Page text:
by Siran Mahama
WILNET would like to welcome Siran Mahama to the team. Siran is an LLM student at the University of Manchester studying Security and International Law and she is also qualified as a barrister in Ghana. Her special interests in international law are reproductive rights of women and human rights in general. In this post, she shares with us her Jessup experience.
It all began in November of 2016, in one of my classes on Sources of International Law, where an announcement was made that the University of Manchester School of Law was looking for students to represent the school at the 2017 Philip C. Jessup International Law Moot Competition. After successfully going through the internal competition, I was selected as the first Applicant for the University of Manchester School of Law Jessup team in the case concerning ‘the Sisters of the Sun’. In totality, we were a team of four female and two male LLM students. It was great to see women well represented on the team. From the onset of our preparation towards the competition, the entire group worked well together and we were determined to make our mark in what was the University’s re-entry into the competition after several years of not participating.
After barely two months of preparation, we headed to Gray’s Inn, London for the moot competition from February 24 – 26, 2017. To describe the competition as intense would be an understatement. After a short opening ceremony at 9am on February 24, 2017, the competition started immediately. As fate would have it, my team was one of the first teams to take part in the first round at 9:30 am. In order to preserve the integrity of the competition, there was a rule of anonymity, whereby school teams were identified only by numbers. Therefore, we did not know the identities of opposing teams. However, from my observation, there were a decent number of female participants across the board. At that point, it was a bitter-sweet feeling of excitement and nervousness. In all four rounds of the competition that we participated in, the panel of judges were always two men and one woman. I cannot speak to the composition of judges for other groups but I was a little disappointed at the trend of having men in the majority of all the judging panels I encountered.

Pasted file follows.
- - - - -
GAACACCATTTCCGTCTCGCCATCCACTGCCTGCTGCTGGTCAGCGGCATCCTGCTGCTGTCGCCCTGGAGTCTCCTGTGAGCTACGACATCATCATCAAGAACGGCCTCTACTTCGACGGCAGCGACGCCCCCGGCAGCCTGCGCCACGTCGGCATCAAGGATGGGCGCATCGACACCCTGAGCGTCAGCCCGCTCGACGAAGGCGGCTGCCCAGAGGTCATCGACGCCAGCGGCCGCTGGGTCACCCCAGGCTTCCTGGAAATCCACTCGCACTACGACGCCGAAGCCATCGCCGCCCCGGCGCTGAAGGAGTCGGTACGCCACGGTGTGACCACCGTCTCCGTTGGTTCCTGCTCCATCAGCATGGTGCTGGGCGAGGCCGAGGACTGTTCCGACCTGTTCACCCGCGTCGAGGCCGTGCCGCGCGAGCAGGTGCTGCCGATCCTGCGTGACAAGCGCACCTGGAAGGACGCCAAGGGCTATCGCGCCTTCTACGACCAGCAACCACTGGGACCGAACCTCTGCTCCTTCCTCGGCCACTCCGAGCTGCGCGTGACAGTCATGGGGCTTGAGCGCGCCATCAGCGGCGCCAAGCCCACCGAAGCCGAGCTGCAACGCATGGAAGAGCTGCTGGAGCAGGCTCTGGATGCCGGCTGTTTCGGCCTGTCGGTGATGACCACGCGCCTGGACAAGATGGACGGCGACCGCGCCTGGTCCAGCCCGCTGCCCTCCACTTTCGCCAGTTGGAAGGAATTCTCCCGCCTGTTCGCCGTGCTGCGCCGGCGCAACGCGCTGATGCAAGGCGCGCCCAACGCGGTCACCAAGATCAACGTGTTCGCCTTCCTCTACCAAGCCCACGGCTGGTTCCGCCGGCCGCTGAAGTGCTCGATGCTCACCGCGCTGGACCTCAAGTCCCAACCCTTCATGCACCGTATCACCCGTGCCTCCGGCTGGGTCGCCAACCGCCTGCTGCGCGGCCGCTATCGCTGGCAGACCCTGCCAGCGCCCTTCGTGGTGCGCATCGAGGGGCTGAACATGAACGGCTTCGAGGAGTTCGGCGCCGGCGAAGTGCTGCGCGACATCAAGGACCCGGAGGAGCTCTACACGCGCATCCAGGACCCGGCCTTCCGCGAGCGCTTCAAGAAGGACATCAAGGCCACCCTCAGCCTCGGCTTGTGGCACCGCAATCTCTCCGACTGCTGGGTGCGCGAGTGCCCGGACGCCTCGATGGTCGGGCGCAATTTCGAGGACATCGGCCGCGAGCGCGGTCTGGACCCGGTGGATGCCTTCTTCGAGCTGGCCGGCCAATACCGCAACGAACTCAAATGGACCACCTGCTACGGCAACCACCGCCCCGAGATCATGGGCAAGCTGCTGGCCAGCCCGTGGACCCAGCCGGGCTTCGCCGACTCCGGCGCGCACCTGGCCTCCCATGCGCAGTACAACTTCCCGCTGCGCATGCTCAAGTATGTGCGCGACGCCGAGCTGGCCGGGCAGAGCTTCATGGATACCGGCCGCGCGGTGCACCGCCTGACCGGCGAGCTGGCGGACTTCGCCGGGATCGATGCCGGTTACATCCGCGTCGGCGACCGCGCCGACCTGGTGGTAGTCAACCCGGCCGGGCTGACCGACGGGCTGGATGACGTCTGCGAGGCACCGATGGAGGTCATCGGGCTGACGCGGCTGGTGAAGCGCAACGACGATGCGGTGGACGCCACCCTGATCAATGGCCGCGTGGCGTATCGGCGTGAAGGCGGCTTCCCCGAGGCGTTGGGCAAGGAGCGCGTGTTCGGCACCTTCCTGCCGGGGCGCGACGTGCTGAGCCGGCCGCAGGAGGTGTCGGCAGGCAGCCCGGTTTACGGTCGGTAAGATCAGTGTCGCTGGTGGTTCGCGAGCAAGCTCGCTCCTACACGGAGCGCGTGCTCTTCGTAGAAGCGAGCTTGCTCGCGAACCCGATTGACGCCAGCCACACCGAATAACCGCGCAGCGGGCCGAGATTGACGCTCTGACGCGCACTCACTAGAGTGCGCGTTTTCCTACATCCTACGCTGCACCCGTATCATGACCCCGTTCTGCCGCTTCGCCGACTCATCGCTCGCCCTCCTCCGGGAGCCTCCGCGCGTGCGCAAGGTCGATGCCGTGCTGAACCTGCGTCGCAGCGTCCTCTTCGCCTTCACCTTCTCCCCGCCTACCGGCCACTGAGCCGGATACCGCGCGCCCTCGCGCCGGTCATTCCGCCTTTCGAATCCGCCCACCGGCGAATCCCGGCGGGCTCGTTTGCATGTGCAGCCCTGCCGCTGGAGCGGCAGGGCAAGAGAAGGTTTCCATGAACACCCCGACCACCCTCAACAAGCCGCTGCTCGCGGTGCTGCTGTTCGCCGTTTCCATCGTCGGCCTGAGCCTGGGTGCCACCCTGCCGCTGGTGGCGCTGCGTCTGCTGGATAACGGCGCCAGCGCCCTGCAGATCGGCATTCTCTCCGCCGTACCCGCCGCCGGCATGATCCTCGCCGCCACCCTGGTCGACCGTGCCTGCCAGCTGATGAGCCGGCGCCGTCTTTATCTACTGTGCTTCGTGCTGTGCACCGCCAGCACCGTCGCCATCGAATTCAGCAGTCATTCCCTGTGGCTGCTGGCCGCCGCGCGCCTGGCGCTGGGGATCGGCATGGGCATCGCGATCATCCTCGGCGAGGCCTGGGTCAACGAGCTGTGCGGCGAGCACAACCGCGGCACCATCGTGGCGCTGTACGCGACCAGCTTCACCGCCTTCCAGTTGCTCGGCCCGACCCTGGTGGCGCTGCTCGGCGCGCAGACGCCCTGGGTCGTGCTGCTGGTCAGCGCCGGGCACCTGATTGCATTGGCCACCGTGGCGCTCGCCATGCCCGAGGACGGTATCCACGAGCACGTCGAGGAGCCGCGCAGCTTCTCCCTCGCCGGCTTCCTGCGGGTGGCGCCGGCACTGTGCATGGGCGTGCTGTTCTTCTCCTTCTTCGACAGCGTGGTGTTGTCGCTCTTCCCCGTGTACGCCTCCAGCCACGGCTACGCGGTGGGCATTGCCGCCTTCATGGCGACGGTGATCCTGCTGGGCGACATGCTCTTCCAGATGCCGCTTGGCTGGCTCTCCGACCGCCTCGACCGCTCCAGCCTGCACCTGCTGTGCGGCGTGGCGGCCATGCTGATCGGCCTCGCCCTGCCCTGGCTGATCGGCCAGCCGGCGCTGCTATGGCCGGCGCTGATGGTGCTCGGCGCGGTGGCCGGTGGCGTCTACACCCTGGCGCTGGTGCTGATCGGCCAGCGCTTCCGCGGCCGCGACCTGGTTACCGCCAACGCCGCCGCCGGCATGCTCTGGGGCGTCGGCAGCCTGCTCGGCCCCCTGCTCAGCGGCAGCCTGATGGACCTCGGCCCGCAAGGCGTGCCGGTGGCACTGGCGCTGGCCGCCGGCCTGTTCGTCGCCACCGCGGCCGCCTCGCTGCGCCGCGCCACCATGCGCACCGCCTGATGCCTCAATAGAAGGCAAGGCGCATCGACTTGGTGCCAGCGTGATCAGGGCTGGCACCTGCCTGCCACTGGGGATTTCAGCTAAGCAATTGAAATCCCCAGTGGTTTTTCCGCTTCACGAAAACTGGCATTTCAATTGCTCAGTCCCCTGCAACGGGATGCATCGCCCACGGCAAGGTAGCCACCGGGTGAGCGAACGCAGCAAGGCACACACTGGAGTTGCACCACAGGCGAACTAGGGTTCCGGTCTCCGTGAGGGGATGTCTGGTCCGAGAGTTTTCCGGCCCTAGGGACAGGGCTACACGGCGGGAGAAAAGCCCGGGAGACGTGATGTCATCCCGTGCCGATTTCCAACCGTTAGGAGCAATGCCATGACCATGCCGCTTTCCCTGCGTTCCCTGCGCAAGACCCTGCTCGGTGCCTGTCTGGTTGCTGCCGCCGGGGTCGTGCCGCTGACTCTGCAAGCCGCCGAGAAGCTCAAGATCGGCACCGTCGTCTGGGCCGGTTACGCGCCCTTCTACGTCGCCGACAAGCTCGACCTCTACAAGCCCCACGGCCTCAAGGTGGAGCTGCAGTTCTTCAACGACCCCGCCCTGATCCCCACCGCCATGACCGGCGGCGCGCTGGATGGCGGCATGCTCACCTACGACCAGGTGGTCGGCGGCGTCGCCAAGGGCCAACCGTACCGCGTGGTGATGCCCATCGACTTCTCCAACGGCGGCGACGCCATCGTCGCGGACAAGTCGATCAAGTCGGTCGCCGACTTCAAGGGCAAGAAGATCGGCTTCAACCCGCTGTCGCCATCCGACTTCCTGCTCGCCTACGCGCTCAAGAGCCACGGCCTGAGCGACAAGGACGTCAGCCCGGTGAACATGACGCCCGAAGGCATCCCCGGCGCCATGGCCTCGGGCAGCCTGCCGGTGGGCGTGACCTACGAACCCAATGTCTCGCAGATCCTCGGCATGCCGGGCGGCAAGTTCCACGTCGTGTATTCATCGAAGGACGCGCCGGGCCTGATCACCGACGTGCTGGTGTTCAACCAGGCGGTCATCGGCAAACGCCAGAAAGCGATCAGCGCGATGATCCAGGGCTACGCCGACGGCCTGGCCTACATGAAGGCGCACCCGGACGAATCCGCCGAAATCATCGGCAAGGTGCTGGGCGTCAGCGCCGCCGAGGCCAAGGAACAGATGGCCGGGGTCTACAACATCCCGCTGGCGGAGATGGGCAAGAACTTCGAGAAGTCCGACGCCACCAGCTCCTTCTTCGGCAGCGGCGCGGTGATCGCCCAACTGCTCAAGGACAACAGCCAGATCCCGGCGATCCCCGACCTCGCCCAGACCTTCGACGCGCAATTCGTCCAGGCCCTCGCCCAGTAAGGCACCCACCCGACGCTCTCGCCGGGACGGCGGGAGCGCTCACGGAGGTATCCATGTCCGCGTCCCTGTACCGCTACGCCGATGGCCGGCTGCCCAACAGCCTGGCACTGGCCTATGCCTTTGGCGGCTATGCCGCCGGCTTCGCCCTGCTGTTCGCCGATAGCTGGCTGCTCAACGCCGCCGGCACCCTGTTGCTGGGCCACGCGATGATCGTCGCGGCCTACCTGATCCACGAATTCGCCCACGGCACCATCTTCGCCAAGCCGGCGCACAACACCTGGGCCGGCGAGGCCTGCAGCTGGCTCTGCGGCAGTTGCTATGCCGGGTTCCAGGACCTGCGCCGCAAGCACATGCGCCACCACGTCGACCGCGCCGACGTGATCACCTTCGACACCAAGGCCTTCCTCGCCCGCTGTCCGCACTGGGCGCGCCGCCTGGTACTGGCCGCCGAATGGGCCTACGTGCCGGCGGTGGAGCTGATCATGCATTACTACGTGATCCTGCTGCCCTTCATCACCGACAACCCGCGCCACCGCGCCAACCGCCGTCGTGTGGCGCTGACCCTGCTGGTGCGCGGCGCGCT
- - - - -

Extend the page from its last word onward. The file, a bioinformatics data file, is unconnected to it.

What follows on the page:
Unfortunately, our team did not make it to the quarter-finals, but individually, we had three oralists in the top 25 mooters out of about 80 participants, myself included. We also had the opportunity to watch the semi-final and the final rounds. In my personal opinion, the team that came second in the finals put on a much better performance than the winning team. This may have been purely coincidental, but the winning team happened to be an all male team. The second team had two females and one male.
All in all, I can say that it was a great experience for me since it greatly increased my interest in international law and gave me a deeper understanding in the area of law. I am very grateful the University of Manchester School of Law for the opportunity.